Is it kosher to listen to Neshama Carlebach in concert? Go to an opera where women are singing solos? Enjoy the latest production of “Fiddler on the Roof“?
Based on traditional rabbinic law, the prohibition known as kol isha (literally, “a woman’s voice”) is based on a verse from the Song of Songs 2:14: “For your voice is sweet (arev) – and your appearance pleasant (naveh).” It has had the Orthodox world in yet another gender-driven debate.
Turning that verse inside out in order to protect the men from the allure of a female voice and the transgression of the laws of ervah (“nakedness”), a man was prohibited from praying or studying Torah in the presence of a singing woman.
The essence behind hearing a woman’s voice is not solely its intrinsic sensuality, as many halachic authorities have indicated, but the functional concern that it might distract a man from his concentration on prayer or study.
Although liberal Jewish communities around the world do not adhere to the strict interpretations of kol isha, in Israel it has become an issue of religious rights for men and women on both sides of the debate.
Last September nine religious soldiers, in obedience to the Kol Isha prohibition, walked out of a mandatory Israel Defense Forces (IDF) training course because it included women’s singing.
An IDF committee was formed to study the issue and make a recommendation about how to handle this military insubordination in light of this religious law. The decision? The army required all soldiers to remain at these mandatory training sessions regardless of the kol isha prohibition.
The religious authorities who have jurisdiction over the Kotel have framed their opposition to women publicly praying at the Western Wall around the kol isha prohibition. Since 1967, women’s collective voices at the Kotel have been silenced. In December 1988, Women of the Wall was founded to secure women’s rights to hold and read the Torah in public in the women’s section of the Western Wall. Each month on rosh hodesh, the group meets and prays at Robinson’s Arch, the place designated by the authorities in 2003 for women’s public prayer.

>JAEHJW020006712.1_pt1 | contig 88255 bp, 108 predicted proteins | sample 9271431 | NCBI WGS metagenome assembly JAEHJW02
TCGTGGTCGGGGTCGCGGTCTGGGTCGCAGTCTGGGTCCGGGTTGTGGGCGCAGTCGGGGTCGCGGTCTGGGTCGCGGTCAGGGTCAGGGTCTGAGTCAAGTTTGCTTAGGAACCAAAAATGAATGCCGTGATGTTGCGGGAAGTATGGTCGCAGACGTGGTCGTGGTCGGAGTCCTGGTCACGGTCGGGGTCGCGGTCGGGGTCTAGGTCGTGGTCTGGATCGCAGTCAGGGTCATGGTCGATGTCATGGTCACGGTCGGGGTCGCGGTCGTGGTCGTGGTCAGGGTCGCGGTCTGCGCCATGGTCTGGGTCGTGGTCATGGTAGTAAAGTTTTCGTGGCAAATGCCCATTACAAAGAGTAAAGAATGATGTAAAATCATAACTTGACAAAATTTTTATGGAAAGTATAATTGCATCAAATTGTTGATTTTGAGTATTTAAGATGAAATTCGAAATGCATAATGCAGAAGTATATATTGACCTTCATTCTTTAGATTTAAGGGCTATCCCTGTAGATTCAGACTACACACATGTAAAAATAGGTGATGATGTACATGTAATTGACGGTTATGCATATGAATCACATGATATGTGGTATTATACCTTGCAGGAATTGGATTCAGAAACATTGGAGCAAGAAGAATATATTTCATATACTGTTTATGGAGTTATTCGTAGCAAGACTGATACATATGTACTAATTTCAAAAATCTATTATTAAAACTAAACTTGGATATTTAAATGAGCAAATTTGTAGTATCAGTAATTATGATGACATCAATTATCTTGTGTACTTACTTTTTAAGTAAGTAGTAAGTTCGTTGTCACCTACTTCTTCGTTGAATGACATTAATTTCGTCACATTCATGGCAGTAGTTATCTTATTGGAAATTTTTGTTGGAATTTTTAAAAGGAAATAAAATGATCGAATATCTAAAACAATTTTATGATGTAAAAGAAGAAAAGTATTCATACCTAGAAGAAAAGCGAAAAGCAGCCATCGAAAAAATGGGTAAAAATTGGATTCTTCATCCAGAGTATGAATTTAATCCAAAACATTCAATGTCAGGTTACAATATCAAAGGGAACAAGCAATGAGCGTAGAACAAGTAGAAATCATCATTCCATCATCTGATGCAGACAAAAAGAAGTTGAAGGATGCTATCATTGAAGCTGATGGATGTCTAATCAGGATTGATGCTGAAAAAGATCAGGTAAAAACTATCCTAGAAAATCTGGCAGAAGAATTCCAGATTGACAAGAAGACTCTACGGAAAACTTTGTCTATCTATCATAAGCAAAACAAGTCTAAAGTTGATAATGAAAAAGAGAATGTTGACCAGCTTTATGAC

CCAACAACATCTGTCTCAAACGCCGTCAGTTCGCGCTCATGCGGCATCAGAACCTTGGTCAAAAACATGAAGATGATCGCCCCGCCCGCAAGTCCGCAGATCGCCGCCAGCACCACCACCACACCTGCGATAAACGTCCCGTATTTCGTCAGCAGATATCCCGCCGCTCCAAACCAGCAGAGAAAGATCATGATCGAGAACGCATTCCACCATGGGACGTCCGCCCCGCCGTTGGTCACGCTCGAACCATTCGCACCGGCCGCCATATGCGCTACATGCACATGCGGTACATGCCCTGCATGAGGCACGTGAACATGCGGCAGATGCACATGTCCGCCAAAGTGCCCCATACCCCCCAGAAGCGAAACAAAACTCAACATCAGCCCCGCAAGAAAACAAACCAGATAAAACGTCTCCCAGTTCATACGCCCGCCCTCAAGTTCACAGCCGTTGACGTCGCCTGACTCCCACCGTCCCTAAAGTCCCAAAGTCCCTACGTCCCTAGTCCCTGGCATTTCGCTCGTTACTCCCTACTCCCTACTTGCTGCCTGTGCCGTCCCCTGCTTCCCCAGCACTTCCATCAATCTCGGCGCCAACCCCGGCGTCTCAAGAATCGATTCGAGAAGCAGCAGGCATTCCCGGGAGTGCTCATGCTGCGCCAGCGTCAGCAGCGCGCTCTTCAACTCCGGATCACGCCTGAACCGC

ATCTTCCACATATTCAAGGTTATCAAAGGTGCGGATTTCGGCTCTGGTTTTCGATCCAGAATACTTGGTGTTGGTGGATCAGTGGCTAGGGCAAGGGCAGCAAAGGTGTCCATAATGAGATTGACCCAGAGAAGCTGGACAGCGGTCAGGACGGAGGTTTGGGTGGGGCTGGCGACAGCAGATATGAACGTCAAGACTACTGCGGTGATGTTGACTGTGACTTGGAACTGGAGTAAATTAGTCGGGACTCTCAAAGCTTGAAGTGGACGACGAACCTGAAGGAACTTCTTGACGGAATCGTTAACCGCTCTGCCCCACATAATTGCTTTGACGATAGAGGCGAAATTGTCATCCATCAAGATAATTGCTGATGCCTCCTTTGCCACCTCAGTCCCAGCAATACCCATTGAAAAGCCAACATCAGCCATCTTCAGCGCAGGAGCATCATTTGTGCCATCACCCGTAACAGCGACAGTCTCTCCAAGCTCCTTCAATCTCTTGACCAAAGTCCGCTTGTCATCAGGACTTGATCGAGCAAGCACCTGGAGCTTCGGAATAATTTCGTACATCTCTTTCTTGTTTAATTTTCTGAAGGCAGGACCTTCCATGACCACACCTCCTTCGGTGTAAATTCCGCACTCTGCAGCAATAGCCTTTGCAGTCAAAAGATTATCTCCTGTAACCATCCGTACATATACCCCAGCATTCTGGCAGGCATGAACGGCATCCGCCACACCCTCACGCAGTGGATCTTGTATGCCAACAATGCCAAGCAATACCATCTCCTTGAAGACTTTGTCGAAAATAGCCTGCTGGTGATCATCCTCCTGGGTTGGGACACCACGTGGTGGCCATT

The Psalmist encouarges us to “lift our voices” (Pslam 147) and to “open our mouths” (Psalm 144) to declare God’s glory. Our voices are our instruments towards religious freedoms. Let us find the path together as we sing God’s praises, male and female in one united voice.
There is an old joke about the itinerant maggid (preacher) who would go from town to town and give a public sermon. He was a passionate speaker and developed quite a reputation. The only problem was that he had only one good sermon for Parashat (Torah portion of) Korach. This was quite troubling as he was asked to speak in many towns on different weeks of the year and the expectation was he would speak on the weekly Parashah.
So what would he do? As he began his talk, he would “accidentally” knock his Bible off the lectern, bend down to retrieve it and declare, “Oy, the earth has swallowed up the book which reminds me of when Korach and his followers were swallowed up by the earth”, and proceed to give his Korach sermon.
To rehash the role and importance of memory in Judaism is not needed. However, there is a quality of “which reminds me” that is a staple of traditional Jewish life. This is true of our sacred texts. It is quite common in Talmudic literature to see later debates being described as manifestations of earlier ones. Debates about particular issues are analyzed in what might first appear as not easily related other debates. There is a mode of thinking that draws on the tradition and earlier contexts. While you are a voice in the discussion, you are only a voice. The conversation requires many voices over time. Your creative input is welcomed and desired in the broader context.